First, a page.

M: They embraced the blues.

SB: Well if you don’t embrace the blues, you can’t understand rock and roll, because that’s the heart and soul of the music.

M: Do you think that’s true of kids today?

SB: I think kids today don’t have the opportunity to research or be exposed to that as I was when I was a kid. Everything is so prepackaged, so MTV. You have television programs where people come on the stage and vote. There is no longer a tradition of learning from father to son. Mother to daughter, if you would, which the music was all about in the day. It is up to the individual, young woman or man to do their own research, to basically become musicologists to find out about the source of this music.  And, it‘s not that easy.

M: You were very fortunate to be exposed to the people you were exposed to . You were very lucky.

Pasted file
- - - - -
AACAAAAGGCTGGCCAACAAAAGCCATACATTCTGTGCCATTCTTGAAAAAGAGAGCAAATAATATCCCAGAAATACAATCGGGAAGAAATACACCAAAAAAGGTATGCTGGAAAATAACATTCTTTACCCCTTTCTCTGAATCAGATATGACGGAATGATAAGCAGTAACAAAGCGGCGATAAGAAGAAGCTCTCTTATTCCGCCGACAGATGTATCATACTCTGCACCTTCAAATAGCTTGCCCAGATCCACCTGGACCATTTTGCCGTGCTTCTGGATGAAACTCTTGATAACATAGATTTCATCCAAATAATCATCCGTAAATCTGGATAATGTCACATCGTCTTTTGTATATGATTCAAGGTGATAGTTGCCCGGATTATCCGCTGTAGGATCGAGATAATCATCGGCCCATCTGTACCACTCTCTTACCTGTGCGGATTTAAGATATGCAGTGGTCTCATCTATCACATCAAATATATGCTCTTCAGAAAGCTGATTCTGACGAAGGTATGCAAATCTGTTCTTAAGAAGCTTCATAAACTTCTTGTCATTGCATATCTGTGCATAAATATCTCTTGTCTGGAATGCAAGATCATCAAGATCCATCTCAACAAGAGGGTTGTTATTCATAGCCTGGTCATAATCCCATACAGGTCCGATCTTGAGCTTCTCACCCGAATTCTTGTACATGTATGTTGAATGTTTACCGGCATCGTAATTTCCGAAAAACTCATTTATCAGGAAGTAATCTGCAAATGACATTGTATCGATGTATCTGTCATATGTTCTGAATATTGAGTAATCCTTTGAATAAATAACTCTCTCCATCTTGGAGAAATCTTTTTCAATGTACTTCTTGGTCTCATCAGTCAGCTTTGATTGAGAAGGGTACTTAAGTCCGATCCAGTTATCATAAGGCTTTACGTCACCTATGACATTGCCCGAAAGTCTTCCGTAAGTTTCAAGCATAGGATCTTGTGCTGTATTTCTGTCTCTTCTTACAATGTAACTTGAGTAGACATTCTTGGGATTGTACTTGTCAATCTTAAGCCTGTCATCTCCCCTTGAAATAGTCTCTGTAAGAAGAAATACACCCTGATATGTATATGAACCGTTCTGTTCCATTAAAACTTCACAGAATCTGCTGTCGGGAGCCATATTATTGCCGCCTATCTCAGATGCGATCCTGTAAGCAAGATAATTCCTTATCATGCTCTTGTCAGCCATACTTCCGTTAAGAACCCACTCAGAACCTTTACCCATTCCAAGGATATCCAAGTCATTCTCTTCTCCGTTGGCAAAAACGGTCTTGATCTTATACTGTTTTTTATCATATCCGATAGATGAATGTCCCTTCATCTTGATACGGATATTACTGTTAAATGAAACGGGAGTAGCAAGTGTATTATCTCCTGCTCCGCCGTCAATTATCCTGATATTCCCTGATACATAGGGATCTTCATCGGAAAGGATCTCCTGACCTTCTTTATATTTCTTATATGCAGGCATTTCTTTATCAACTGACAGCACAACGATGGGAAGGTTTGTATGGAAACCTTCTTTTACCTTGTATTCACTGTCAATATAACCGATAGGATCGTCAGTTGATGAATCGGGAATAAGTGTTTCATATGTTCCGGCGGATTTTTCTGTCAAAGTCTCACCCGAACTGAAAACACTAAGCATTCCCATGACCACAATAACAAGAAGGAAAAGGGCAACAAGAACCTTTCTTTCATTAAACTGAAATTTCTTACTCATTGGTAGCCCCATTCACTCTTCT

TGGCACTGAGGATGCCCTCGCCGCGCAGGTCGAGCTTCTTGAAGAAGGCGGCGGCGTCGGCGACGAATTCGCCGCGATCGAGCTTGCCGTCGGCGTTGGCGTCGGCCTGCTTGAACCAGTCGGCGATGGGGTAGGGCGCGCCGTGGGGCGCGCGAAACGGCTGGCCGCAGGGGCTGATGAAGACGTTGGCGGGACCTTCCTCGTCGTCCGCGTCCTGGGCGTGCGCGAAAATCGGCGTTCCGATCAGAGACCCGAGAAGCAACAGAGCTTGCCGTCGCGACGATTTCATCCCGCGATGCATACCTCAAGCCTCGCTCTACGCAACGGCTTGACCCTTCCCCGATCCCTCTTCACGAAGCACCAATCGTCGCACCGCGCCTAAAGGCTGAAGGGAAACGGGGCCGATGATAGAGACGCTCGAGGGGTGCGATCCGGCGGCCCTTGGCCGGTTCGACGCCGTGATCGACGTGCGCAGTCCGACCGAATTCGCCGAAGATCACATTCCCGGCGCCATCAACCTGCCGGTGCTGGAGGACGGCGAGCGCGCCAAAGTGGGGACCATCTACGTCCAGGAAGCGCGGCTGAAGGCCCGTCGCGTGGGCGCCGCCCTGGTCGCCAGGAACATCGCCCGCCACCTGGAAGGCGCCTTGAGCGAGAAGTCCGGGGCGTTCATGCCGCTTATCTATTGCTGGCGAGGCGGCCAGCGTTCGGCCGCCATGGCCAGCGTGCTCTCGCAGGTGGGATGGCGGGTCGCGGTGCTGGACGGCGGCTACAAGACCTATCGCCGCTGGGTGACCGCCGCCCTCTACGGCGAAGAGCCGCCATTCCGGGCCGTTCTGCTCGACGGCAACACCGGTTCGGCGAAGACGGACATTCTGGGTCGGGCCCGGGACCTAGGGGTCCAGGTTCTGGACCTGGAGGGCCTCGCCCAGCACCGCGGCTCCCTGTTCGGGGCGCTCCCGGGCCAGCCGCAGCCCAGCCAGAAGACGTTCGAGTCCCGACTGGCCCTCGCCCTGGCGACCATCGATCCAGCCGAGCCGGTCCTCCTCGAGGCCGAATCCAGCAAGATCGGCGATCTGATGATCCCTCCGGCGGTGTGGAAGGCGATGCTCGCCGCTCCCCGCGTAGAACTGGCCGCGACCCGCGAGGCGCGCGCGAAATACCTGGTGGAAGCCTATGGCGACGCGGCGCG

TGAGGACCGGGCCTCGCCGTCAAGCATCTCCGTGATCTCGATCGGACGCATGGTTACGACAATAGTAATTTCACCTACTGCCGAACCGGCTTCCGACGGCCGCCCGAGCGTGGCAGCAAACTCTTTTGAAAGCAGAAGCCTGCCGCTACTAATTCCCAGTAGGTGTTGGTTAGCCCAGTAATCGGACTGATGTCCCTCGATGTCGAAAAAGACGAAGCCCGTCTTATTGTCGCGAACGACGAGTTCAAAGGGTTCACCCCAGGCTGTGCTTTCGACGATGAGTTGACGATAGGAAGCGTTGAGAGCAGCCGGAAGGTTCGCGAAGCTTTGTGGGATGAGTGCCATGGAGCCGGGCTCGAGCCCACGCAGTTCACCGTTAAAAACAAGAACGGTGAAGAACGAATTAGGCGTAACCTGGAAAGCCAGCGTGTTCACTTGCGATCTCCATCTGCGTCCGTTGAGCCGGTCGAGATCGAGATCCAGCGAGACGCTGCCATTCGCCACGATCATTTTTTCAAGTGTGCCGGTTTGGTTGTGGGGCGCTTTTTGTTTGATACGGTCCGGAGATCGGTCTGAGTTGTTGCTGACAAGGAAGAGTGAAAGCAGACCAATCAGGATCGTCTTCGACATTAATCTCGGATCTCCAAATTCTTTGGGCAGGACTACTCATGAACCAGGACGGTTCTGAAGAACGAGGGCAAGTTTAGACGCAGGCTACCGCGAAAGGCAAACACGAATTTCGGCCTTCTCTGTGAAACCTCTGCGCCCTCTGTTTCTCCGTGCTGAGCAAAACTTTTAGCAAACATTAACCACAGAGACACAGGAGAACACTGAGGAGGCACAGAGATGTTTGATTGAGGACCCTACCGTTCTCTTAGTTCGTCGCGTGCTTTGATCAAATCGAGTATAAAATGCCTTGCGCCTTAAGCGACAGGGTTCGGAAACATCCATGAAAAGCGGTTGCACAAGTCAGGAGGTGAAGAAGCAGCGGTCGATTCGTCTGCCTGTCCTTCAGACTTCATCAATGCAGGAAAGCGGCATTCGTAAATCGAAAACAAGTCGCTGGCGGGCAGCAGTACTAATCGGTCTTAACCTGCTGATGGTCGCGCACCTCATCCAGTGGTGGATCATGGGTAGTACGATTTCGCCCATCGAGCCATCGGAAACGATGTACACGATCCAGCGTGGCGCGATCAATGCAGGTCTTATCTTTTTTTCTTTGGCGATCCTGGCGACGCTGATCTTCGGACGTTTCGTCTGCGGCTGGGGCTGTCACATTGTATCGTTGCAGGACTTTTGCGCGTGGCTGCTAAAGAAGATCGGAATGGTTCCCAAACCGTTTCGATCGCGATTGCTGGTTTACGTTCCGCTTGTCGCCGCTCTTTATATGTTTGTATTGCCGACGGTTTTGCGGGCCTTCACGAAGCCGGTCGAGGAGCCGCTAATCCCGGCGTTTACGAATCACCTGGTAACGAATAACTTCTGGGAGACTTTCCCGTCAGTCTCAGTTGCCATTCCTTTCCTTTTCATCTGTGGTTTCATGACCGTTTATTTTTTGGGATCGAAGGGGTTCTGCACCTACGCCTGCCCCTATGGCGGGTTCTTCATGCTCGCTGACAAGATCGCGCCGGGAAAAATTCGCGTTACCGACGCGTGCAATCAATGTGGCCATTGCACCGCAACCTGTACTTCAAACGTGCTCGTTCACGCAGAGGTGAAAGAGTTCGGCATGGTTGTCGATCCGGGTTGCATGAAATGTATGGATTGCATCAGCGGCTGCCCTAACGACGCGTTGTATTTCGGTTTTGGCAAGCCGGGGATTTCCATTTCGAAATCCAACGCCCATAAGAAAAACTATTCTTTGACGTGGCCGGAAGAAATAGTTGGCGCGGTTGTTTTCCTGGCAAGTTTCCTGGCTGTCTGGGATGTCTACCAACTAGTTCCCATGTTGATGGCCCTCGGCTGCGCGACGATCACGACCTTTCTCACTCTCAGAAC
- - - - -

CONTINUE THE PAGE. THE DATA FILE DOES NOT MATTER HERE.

SB: At some point I went to the library. I asked who’s this guy or that guy. I went to the library and did research. I had to find out. It’s very important for a musician to be part musicologist.

M: I think you are right. There are many that have shared their musical journey of research with me in order to understand where the music came from, to the core of the music.

SB: Let me quote Willie Dixon again. He said, “The blues is the roots, and the rest are the fruits”. Let me expand to say, if you never know the roots you will never grow the fruits. Your tree will be incomplete.

M: Can you tell me a special moment with Willie?

SB: One of the things that was influential that rests in my mind…he sat down with me and he said, “Young man, do you know the most important term in the word Bluesman?” And, I said, “No sir. What is it?”

He said, the word is Man. From the man comes the music, and before you can understand what it takes to make this music, you must understand what it is and what it takes to be a man. That rested with me.

M: OK. I’m trying to understand. Do you think that he meant that as a man you needed to love and loose?  Or, live as a man with all the heartache that goes with the blues? What do you think?